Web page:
Lawyers in Quebec are preparing themselves for the coming into
force of the new Code of Civil Procedure in January 2016. The focus
seems to be on alternative dispute resolution, joint experts and
the new jurisdictional threshold of the Small Claims Division,
which was raised from $7,000 to $15,000. However, it is important
to note that the jurisdictional threshold of the Court of Quebec
will also increase from $70,000 to $85,000 in January 2016, which
is a significant change. Thus, plaintiffs who were used to reducing
the amount of their claim in order to be heard by the Court of
Quebec will be in a more advantageous position.
Following a recent ruling from the Court of Appeal, those
planning to file a claim before January 2016 may want to adopt
certain strategies in order to limit legal costs and professional
fees. Indeed, the Court had to interpret the Act that provides for the new jurisdictional
threshold for Quebec Small Claims Division, in force since January
2015. According to this Act, if the Court of Quebec was already
"seized" of a case before January 2015, for which the
amount claimed was between $7,000 and $15,000, the matter would
continue before that same court. The Court of Appeal thus had to
determine when a court is considered to be "seized" of a
case. The amount claimed was $8,000, and the demand was filed on
December 23, 2014, i.e. one week before the new threshold came into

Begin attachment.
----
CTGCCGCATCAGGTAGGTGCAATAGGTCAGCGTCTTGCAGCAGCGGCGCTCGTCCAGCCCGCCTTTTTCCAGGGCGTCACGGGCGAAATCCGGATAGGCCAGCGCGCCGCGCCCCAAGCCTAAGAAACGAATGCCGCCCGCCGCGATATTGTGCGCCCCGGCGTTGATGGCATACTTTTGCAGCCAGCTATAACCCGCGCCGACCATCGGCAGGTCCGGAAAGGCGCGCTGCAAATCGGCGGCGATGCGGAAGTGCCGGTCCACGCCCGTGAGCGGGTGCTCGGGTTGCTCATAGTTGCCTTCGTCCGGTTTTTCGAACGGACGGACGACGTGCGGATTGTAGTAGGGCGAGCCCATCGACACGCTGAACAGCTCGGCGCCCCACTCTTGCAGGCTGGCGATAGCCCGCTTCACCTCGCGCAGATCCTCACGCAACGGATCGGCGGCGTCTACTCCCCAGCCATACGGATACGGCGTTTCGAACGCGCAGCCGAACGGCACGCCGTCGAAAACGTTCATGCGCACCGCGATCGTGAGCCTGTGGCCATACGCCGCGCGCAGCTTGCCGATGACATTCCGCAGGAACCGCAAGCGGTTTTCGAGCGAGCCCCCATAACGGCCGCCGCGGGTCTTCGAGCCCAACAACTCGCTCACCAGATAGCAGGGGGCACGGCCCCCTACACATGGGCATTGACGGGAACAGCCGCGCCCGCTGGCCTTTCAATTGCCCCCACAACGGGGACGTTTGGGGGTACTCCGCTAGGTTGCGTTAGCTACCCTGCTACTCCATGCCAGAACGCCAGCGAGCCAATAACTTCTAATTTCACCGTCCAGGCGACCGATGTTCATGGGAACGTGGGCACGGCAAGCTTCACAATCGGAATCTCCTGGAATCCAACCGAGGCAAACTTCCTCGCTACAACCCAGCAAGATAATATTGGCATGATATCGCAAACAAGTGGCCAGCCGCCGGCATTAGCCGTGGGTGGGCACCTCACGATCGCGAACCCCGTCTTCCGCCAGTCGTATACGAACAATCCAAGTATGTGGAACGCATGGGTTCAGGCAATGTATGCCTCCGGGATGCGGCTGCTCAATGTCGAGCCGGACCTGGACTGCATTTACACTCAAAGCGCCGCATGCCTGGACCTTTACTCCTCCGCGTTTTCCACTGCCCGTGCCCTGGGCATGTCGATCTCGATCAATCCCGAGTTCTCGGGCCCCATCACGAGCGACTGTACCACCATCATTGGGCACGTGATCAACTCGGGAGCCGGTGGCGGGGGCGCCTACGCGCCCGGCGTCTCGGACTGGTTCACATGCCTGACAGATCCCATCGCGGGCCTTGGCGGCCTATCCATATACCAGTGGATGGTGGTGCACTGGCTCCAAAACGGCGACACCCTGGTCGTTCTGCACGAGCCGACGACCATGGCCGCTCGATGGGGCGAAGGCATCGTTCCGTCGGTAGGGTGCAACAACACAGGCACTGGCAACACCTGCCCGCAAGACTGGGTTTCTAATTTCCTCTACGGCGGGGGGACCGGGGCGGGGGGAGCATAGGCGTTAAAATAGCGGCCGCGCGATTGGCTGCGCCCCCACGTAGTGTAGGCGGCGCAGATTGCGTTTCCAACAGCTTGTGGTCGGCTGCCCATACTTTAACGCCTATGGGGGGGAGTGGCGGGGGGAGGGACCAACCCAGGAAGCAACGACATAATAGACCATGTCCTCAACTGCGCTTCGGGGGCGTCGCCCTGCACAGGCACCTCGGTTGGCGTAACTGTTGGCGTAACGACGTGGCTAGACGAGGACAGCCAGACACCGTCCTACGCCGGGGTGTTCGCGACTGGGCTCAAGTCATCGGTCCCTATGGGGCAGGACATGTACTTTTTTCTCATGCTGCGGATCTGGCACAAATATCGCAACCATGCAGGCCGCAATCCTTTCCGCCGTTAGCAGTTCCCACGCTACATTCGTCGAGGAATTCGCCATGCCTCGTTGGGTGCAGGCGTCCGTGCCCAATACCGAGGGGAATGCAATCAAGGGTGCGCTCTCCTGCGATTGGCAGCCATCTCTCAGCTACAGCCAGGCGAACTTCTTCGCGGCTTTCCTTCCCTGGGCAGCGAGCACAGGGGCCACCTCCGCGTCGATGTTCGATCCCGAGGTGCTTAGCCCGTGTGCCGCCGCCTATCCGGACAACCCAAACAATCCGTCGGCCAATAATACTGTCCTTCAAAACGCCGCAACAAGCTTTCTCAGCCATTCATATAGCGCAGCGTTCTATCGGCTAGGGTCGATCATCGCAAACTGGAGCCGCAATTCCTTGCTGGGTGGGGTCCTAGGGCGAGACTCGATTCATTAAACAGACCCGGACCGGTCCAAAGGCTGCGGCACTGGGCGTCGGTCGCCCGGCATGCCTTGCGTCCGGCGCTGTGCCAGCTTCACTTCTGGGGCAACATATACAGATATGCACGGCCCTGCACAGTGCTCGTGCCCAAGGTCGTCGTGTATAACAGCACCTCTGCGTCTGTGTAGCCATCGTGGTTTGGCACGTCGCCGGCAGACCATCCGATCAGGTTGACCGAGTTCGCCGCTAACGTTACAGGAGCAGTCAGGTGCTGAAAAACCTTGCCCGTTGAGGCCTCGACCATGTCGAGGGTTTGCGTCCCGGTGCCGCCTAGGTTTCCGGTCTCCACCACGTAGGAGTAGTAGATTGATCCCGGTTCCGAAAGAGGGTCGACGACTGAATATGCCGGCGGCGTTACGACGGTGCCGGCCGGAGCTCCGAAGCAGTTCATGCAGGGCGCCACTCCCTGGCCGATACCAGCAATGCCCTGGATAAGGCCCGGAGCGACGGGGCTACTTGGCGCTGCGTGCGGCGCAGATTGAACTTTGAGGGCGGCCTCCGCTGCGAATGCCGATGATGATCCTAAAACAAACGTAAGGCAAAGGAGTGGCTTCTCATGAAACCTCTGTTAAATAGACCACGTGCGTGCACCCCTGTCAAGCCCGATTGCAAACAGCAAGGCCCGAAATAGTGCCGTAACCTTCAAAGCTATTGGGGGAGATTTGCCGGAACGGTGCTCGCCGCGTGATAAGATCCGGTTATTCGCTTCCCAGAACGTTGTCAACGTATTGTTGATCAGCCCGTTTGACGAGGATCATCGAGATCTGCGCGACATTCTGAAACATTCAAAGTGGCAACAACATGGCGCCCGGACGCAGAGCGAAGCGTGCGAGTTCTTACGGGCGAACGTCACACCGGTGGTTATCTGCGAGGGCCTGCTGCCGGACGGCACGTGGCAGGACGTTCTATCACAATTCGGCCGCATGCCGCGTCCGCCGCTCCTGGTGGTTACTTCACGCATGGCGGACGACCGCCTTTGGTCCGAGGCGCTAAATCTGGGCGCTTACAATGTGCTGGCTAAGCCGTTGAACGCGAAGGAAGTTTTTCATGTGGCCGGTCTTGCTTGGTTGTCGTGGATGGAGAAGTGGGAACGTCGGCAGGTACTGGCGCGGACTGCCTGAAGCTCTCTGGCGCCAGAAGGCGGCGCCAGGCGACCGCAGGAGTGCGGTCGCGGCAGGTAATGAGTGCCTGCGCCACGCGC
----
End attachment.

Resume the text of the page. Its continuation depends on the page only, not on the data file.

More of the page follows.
force. However, it was served on January 6, 2015, i.e. a few days
after the new threshold came into force. Taking the second date
into consideration, the trial judge granted the defendants'
motion to transfer the case to the Small Claims Division.
The Court of Appeal reversed the decision and ruled that a court
is "seized" of a case when the statement of claim is
filed in the court record, not when it is served on the defendant.
Therefore, the case could not be transferred to the Small Claims
This decision will certainly have an impact on similar
situations that are likely to arise when the Court of Quebec's
jurisdictional threshold is increased to $85,000 in January 2016.
The Court of Appeal itself even said that its ruling will have an
impact on the interpretation of several articles of the new Code
which use the phrase "court seized".
Therefore, if someone intends to file a claim in the next three
months for an amount ranging from $70,000 to $85,000, they would be
well advised to consider the most efficient strategy in order to
avoid fees related to the transfer of their file to the competent
court after January 2016.
Indeed, a plaintiff who filed a claim with the Court of Quebec
before January 2016 might be tempted to take advantage of the new
threshold − once it comes into force − by raising the
amount claimed by way of amendment. However, it is not yet known if
such a strategy will be accepted by the courts. In fact, the case
law of the Small Claims Division indicates that many plaintiffs who
tried to increase their claim to $15,000 were denied by the Court
because they were considered to have waived their right to claim
more than $7,000 at the time. Even though the recovery of small
claims takes place in a particular context, judges of the Court of
Quebec may take the same view with regard to motions to amend
presented to them.
Plaintiffs should do their best to correctly assess the amount
of their claim if it is to be filed before January 2016. A
correctly-assessed amount will allow the plaintiff to seize the
proper court from the start and as a result, avoid the fees
associated with the transfer of the file to the competent court. It
will be interesting to follow how the courts will deal with this
issue in 2016.
The content of this article is intended to provide a general
guide to the subject matter. Specialist advice should be sought
about your specific circumstances.
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